Mid-Life Cycling

Mid-Life Cycling

28 September 2016

Mommy Dearest Rides A Bike

Last year, I wrote about someone who was a BMX rider before there was BMX--or, at least, before anyone coined the term "bicycle motocross".

The moves of this rider could put those of even some of the most accomplished BMXers, never mind hipsters on fixies, to shame.  And said rider made those spins, twirls and climbs with a grace unmatched by just about anyone else--decades before David Mirra or Ryan Nyquist were even born.

This rider's unique style was partly a result of her training.  All right, I let it slip that the rider was a woman.  Moreover, she was at least twice the age of most BMX riders when she made those moves.

Lily Yokoi's best-known (at least to mainstream American audiences) performances were on episodes of The Ed Sullivan Show and another variety show called The Hollywood PalaceThe latter, which aired on 9 October 1965, was hosted by none other than Joan Crawford.

It's easy to assume that show was as close as Ms. Crawford came to a bicycle--unless you've seen this:




Of course, it's easy to dismiss that photo as staged or retouched.  For one thing, it doesn't have a very natural look. (Then again, "natural" wasn't considered a virtue when that image was made.)  For another, the image appeared among other photos of major Hollywood stars on or with bicycles. Those luminaries include Bing Crosby (and his sons in their letter sweaters), Bob Hope, Ronald Reagan and Jane Wyman (they were married then), Humphrey Bogart and Lauren Bacall. 

I am talking about the 1946 Schwinn catalogue.  Why was there such an emphasis on glamor ?  My guess is that in the first post-war year, people wanted to be dazzled after the austerity that resulted from the war and the Great Depression that preceded it.  The "lightweight" bikes of that year, such as the Continental, seemed to emphasis their "European-ness", which was equated with elegance and sophistication.  In contrast, the wide, swooping curves, wide tires, lush chrome and flashy paint of Schwinn's (and other American bike makers') 1950s cruisers seemed baroque.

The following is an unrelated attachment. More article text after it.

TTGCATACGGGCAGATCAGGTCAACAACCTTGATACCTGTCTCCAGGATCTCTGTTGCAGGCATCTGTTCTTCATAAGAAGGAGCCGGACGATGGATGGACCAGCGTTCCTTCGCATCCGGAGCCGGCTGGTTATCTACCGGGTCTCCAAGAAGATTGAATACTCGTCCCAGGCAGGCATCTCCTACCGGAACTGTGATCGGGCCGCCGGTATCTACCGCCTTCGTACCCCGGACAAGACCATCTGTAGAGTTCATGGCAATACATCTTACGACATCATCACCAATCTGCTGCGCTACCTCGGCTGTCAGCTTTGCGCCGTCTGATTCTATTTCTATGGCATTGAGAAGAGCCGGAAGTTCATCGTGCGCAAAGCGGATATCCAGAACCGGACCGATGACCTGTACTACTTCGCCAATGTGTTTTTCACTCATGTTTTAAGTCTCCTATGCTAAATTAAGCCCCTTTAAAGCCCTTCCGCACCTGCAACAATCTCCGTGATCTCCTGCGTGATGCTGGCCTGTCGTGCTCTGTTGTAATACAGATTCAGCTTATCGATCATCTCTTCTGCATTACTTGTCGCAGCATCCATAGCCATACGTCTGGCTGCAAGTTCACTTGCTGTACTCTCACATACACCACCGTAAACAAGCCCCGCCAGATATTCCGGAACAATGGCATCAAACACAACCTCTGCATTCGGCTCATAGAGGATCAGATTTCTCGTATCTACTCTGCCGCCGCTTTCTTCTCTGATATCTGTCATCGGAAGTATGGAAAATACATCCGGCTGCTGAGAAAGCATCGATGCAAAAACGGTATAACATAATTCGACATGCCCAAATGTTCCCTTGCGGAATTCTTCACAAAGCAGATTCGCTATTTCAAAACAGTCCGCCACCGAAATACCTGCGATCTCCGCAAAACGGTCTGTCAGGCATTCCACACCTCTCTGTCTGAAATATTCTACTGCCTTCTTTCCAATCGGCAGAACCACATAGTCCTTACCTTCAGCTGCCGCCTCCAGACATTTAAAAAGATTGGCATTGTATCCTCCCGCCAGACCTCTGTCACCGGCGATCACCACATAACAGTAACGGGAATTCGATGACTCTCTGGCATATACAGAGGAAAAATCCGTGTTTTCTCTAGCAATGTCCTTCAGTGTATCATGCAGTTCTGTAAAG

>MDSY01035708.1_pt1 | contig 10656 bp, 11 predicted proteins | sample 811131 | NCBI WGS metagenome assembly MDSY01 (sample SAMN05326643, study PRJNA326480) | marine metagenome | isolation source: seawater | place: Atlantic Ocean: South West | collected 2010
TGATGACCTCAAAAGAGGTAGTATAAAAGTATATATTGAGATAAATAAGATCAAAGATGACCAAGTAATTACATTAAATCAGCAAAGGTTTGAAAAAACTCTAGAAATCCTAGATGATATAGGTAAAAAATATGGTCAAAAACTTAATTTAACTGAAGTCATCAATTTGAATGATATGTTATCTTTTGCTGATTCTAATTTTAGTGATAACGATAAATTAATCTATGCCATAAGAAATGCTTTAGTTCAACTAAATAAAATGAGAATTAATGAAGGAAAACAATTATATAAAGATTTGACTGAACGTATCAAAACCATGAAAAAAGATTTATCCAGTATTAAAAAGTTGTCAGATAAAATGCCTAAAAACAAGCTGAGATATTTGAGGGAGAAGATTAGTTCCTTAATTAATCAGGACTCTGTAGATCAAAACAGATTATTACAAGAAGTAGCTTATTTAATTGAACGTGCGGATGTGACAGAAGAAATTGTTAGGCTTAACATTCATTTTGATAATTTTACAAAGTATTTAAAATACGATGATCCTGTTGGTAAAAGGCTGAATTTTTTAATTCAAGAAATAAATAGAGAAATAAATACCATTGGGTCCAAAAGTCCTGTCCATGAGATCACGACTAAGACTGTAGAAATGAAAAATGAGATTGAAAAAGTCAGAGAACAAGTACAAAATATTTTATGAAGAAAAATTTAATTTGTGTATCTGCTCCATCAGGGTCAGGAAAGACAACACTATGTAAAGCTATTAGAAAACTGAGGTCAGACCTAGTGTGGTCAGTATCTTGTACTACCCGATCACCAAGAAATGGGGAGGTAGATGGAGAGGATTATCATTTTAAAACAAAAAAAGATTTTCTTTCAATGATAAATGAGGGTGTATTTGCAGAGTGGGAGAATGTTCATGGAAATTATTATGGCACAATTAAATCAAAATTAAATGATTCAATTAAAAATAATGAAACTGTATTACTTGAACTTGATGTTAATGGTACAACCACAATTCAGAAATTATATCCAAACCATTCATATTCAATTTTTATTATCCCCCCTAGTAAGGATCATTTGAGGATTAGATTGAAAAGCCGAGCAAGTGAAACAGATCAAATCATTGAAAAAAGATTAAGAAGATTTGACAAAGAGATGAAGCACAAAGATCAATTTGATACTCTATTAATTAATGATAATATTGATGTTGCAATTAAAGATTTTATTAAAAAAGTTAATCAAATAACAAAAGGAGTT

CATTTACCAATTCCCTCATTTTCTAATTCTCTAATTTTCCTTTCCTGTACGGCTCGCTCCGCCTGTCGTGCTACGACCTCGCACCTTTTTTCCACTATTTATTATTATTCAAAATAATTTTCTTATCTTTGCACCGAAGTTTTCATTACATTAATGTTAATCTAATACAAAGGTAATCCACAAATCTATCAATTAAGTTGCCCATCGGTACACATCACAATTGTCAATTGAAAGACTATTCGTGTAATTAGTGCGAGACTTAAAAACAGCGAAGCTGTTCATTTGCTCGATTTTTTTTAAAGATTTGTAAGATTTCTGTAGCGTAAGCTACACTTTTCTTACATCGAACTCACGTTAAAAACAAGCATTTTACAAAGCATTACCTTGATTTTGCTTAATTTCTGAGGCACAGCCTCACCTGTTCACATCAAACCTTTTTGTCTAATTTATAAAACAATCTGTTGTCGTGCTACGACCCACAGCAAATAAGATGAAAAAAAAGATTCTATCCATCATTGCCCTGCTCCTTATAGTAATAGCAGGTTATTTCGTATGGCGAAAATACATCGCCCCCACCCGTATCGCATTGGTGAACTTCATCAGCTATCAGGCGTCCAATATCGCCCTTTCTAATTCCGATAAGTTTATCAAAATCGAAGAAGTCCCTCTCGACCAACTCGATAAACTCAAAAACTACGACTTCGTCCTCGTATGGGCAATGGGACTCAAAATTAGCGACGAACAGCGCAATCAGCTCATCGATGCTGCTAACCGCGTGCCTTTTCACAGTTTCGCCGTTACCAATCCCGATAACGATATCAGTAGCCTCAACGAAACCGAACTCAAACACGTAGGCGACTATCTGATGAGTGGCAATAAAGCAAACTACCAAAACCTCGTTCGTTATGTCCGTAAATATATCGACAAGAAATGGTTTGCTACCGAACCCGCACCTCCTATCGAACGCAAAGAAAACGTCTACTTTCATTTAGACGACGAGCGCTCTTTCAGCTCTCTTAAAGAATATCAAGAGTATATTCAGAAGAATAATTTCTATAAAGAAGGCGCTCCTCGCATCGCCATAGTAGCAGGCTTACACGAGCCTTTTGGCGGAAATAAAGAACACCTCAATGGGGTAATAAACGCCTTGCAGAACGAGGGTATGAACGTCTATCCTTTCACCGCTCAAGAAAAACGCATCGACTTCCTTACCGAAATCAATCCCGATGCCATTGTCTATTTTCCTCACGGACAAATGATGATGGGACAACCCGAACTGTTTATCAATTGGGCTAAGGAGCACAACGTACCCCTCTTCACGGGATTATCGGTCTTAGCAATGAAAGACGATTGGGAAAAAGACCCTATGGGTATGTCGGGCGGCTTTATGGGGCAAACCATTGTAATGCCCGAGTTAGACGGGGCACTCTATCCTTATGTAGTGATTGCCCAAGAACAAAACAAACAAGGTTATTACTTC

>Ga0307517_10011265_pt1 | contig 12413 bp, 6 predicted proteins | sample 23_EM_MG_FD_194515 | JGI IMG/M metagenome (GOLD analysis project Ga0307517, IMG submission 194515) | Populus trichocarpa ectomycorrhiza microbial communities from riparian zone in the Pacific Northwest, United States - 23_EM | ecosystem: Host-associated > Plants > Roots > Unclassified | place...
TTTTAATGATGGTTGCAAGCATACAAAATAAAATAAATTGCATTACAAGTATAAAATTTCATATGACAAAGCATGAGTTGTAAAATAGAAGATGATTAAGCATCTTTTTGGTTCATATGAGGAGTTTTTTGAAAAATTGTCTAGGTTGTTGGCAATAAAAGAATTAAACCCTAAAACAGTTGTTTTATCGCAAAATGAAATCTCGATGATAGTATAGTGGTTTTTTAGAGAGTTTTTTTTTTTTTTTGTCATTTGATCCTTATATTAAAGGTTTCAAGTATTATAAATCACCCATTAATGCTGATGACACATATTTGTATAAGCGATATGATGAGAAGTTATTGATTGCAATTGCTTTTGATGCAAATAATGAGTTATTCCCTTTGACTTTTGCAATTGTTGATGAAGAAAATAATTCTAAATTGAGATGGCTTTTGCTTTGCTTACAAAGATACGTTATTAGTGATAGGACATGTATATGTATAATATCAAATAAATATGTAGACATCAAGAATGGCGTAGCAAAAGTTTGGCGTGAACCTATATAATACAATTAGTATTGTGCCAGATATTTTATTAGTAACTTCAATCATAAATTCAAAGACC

But I digress.  Turns out, "Mommie Dearest" wasn't just posing for a one-off photo.  While there are no accounts of her doing audaxes or races, she apparently got around on her bike.  Whatever her riding style, hardly anybody looked better!



As I understand, she was not the only Hollywood actor or performer who was riding in those days.  Some rode just because they liked it; others pedaled off the stresses and frustrations of working, as Jimmy Stewart would after spending hours in a wheelchair, with a fake cast on his leg, for Alfred Hitchcock's thriller Rear Window.



 

7 comments:

  1. General Jimmy Stewart always WAS a flyer!

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    Replies
    1. Steve--Indeed he was.

      Look at that photo: The man definitely has style, and it's all his!

      Delete
  2. For a gold mine of photos of Hollywood movie stars on bikes, all the way back to the silent era, check out ridesabike.com .

    Leo

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    Replies
    1. Leo--Thanks for the link. I am amazed I didn't know about it until now!

      Delete
  3. One thing about all those movie stars on bikes is that bicycles would be used frequently for people to get around the huge movie studio lots. The lots could be pretty expansive, and bikes were a quick and easy way to get around. So there are tons of these publicity type photos - they're fun to see.

    ReplyDelete
  4. One thing about all those movie stars on bikes is that bicycles would be used frequently for people to get around the huge movie studio lots. The lots could be pretty expansive, and bikes were a quick and easy way to get around. So there are tons of these publicity type photos - they're fun to see.

    ReplyDelete
  5. Brooks--I didn't think of that, but it makes sense. I guess they were using bikes in the studios the way they have been used in large factories and warehouses.

    Leave it to the film studies prof to point that out!

    ReplyDelete